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  1. #1
    New to the CF scene
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    Jun 2013
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    Radio Button to Control Another Form Field

    Code:
    <style type="text/css"> 
    #Div2, #Div3
    { 
    display: none; 
    } 
    </style>
    <script type="text/javascript"> 
    function Toggle(theDiv) { 
    document.getElementById("Div1").style.display = "none"; 
    document.getElementById("Div2").style.display = "none"; 
    document.getElementById("Div3").style.display = "none";
    document.getElementById(theDiv).style.display = "block"; 
    } 
    </script> 
    </head>
    
    <body>
    <input type="radio" name="ToggletheDivs" onclick="Toggle('Div1');" />Turn on Div 1<br /> 
    <input type="radio" name="ToggletheDivs" onclick="Toggle('Div2');" checked />Turn on Div 2<br /> 
    <input type="radio" name="ToggletheDivs" onclick="Toggle('Div3');" />Turn on Div 3<br />
    
    
    <br /><br /> 
    
    <div id="Div1">I am the content of Div 1</div> 
    
    <div id="Div2">I am the content of Div 2</div> 
    
    <div id="Div3">I am the content of Div 3</div> 
    </body>
    I achieve what i want from the code. The problem is that i assigned a "CHECKED" on "Toggle('Div2');" which means by default, it should show "Div2" content. But what happen here is it still show "Div1" content. How to make "Div2" a default content?

    Thank you in advance for your help

  • #2
    Senior Coder
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    Your function does not run nor does it receive the theDiv perimeter until you click one of the boxes. Use CSS to make it visible.

    Code:
    <style type="text/css">
    #Div1, #Div3
    {
    display: none;
    }
    #Div2{
    	display: block;
    }
    </style>
    </style>
    <script type="text/javascript">
    function Toggle(theDiv) {
    document.getElementById("Div1").style.display = "none";
    document.getElementById("Div2").style.display = "none";
    document.getElementById("Div3").style.display = "none";
    document.getElementById(theDiv).style.display = "block";
    }
    </script>
    </head>
    
    <body>
    <input type="radio" name="ToggletheDivs" onclick="Toggle('Div1');" />Turn on Div 1<br />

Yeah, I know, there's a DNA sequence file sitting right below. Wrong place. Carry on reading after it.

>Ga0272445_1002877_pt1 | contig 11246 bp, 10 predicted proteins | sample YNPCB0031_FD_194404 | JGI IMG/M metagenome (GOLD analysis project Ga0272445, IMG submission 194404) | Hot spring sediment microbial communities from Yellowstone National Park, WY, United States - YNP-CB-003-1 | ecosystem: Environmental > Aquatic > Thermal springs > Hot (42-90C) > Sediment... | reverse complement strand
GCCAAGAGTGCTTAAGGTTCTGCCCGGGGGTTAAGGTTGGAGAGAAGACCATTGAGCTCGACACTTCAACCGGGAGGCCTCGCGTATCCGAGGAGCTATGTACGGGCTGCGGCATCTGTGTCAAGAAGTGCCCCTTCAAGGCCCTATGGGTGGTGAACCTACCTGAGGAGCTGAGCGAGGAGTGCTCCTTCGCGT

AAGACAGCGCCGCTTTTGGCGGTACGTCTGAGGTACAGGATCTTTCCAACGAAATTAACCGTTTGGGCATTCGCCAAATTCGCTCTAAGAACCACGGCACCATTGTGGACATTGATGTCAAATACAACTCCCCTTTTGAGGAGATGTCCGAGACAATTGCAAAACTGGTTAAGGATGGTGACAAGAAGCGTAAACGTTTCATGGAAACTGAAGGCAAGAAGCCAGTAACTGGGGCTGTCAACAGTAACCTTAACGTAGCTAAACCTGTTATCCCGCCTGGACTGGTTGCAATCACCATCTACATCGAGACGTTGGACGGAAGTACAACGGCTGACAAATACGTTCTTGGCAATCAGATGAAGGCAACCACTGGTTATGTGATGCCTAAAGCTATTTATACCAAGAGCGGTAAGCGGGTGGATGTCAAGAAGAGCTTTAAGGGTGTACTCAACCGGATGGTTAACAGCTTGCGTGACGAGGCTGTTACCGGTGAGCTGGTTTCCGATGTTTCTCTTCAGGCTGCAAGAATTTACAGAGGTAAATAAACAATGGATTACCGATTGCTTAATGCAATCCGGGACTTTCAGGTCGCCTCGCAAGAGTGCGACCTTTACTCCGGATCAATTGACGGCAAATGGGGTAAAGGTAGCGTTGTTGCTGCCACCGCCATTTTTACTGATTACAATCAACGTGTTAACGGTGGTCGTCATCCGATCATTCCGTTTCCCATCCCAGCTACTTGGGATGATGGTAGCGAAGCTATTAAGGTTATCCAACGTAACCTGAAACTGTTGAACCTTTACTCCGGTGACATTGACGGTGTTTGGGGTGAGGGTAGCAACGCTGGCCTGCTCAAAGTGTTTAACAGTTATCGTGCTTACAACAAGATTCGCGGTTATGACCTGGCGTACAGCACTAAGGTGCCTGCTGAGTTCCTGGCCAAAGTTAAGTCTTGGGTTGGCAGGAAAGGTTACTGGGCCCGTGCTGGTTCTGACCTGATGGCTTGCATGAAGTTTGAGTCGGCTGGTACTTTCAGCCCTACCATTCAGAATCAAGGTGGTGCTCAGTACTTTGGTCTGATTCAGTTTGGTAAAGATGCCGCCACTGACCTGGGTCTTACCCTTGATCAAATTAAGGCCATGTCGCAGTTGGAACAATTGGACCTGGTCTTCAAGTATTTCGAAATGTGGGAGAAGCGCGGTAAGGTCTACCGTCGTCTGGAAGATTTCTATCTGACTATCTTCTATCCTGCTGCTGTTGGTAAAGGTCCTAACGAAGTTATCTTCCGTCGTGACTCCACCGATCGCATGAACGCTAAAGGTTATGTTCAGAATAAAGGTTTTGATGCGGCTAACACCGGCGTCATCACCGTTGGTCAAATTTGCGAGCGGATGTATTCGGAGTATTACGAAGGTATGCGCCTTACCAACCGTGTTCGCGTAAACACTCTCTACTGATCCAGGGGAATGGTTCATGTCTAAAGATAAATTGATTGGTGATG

<input type="radio" name="ToggletheDivs" onclick="Toggle('Div2');" checked />Turn on Div 2<br />
    <input type="radio" name="ToggletheDivs" onclick="Toggle('Div3');" />Turn on Div 3<br />
    <br /><br />
    <div id="Div1">I am the content of Div 1</div>
    <div id="Div2">I am the content of Div 2</div>
    <div id="Div3">I am the content of Div 3</div>
    </body>
    Evolution - The non-random survival of random variants.

  • #3
    Supreme Master coder! Old Pedant's Avatar
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    Or you could do it thus:
    Code:
    <!DOCTYPE html>
    <html>
    <head>
    <style type="text/css">
    div#choices div {
        display : none;
        position: relative;
        border: solid red 3px;
        width: 30%; height: 50px;
    }
    </style>
    </head>
    <body>
    <form id="theForm">
        <input type="radio" name="choose"> Turn on div1<br/>
        <input type="radio" name="choose" checked> Turn on div2<br/>
        <input type="radio" name="choose"> Turn on div3<br/>
    </form>
    <div id="choices">
        <div>I am the content of Div 1</div>
        <div>Too much two to do</div>
        <div>3 3 3 3 Third div</div>
    </div>
    
    
    <script type="text/javascript">
    var form = document.getElementById("theForm");
    var rbs = form.choose;
    for ( var r = 0; r < rbs.length; ++r )
    {
        rbs[r].onclick = choiceMade;
    }
    function choiceMade( )
    {
        var divs = document.getElementById("choices").getElementsByTagName("div");
        for ( var r = 0; r < rbs.length; ++r )
        {
            divs[r].style.display = rbs[r].checked ? "block" : "none";
        }
    }
    // get things started:
    choiceMade();
    </script>
    </body>
    </html>
    Advantage: You can have as many divs and radio buttons as you want, and you (a) don't have to add id's to the divs, (b) don't have to add calls to the toggle function to the radio buttons manually.

    Whether that's a true advantage or not, you decide.
    An optimist sees the glass as half full.
    A pessimist sees the glass as half empty.
    A realist drinks it no matter how much there is.


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